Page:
In this photograph we see Johnnie's whole family, this highlights how mill work for many southern families was indeed a family affair; every member of the family working to increase their overall income. The caption states that Johnnies began working in the mill when he was 10; however it is clear that there is confusion over the dates. His birth record within the family bible says he is 10, Johnnie himself claims to be 12; his father says that the bible record is wrong. This confusion can highlight two points. That many southern families lost track of dates and when people were born as there was no one keeping an official record, and as most mill workers could not read or write it was impossible to keep an accurate record. It also shows that families felt bad at putting their children to work at such a young age, so tried to cover this fact by changing their children's official age and lying to employers. There were children within the south who wanted to go to the mills and help their families out feeling obliged and committed to their families. There were many children who resented having to go into the mills. Edna Hargett says how "A mill child had to go in the mill and the others didn't. We knew that was the way of life" (Dowd, pg 160) Child labor was seen by many as the best was of ‘keeping the wolf from the door' and allowing the family to develop a ‘nest egg', and in time develop a higher social status. (pg 204, Carlton) All families and mills differed, some mill owners did not want to hire children as they did not believe them to be dependable, and were worried about the controversy they created. However, the majority of mill owners were only concerned with developing their own industry and creating a major profit, for them cheap young labor was not an issue.



This image shows Carrie Armstrong standing in front of some steps, with a smaller girl in the background. The caption states that Carrie was a weaver in Highland Park Mill. Weavers began the production of cloth, with each individual ‘warp' thread being placed through individual eyes. This job called from small and delicate hands; small female hands being perfect for this.

Many of the hardships that mill life created for individuals were a lot harder on women than men. Women and children had developed into the most employable of the family, with specific jobs developing within the mills that were aimed specifically at them. This led to many mill families having to change their dynamics, with young girls finding themselves working long hours in the factory, approximately 66 hours a week, and then having to take on the role as the ‘mother' of their family, as their real mother was still at the mill working longer hours to increase the families overall income. Children in mill families ‘didn't get to play like children do today"(Dowd, Pg 160) as their small elements of childhood freedom were punctuated with adult responsibilities.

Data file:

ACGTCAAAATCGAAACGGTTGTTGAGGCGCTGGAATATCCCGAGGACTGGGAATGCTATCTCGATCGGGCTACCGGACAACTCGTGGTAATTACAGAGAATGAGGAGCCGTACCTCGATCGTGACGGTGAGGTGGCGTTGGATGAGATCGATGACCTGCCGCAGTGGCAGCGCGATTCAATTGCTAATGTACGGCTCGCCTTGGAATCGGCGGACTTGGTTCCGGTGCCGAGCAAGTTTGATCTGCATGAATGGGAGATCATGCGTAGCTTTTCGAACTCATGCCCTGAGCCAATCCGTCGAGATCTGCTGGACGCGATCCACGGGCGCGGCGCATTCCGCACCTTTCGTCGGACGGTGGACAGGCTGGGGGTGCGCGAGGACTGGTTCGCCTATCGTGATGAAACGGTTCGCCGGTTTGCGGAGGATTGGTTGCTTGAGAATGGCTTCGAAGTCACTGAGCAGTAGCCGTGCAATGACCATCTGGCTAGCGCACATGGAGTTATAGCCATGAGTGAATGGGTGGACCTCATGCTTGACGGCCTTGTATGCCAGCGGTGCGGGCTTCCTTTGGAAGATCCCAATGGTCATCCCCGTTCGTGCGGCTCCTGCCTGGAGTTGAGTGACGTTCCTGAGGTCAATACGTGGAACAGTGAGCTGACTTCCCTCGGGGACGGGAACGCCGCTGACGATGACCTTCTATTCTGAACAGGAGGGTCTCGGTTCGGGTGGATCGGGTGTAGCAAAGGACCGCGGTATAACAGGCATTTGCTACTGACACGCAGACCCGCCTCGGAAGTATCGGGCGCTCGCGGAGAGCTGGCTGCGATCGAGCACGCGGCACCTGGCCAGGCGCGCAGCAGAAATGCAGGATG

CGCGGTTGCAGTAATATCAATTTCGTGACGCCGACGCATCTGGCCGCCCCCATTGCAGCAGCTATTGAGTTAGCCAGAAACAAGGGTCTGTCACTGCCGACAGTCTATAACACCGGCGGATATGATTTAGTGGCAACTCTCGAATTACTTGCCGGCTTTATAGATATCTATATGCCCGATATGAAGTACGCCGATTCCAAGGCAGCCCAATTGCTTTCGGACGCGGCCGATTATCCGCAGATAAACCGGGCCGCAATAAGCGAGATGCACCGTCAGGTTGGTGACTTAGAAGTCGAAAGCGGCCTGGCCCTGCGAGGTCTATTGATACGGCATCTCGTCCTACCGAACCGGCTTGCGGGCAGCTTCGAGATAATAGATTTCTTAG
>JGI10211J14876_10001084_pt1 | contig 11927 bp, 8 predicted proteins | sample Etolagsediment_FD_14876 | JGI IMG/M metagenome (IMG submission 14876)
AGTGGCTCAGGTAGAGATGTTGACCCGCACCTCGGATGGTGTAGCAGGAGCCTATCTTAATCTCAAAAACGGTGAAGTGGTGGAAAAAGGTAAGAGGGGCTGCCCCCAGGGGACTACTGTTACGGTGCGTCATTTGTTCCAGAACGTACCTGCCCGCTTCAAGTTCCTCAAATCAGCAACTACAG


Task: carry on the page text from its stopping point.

For many women widowed by the war, the mills stood as an opportunity to keep their families together. Females were given a strong sense of independence when working in the mills, and were able to survive without relying on a male bread winner. The industry had many draw backs; women were unable to rise from the lower paying jobs and develop desirable skills.



This images really creates a realistic idea of how young the children working with in Rock Hill mill really were, and how many children worked there. The caption states that ‘several smaller did not get into the photo" reinforcing this idea yet again. It appears that many families and mill owners were trying to cover up how young these children were when they began their work. The youngest children are kept out of the photos, and many of those photographed lie about their ages to reduce the reaction against their working in these mills. The details on these children's faces show

Restricting which children get into the photo encourages the viewer to ask what else was not shown to happen with in these mills. All of the children with in Hines' Rock Hill photographs are white, however it was reported that in 1900 a wave of violence occurred with in Rock Hill, with white workers attacking black workers. Rock Hill has also been described as "a hot bed of Klan activity" (Ernest M. Lander,Jr. 1954) These are areas that are not highlighted by Hine through his photography; there is no recording within his photographs that African Americans had a presence with in Rock Hill.


Many people question why the industrial revolution within the south did not create a richer society, like in the north. Hine's photographs provide a small conclusion to this question. People were unable to develop; they went into these mill jobs at the age of 10, and from then on had the same responsibilities as an adult. The hopes for prosperity that they had tied into their mill lives were never achieved. Education was not provided across Rock Hill so no children learnt that there were opportunities outside the life they knew. The mill owners continually took advantage of their young work force, underpaying them and over working them. By 1976 in Rock Hill nearly three quarters of the local labor force still earned less than $5000 a year.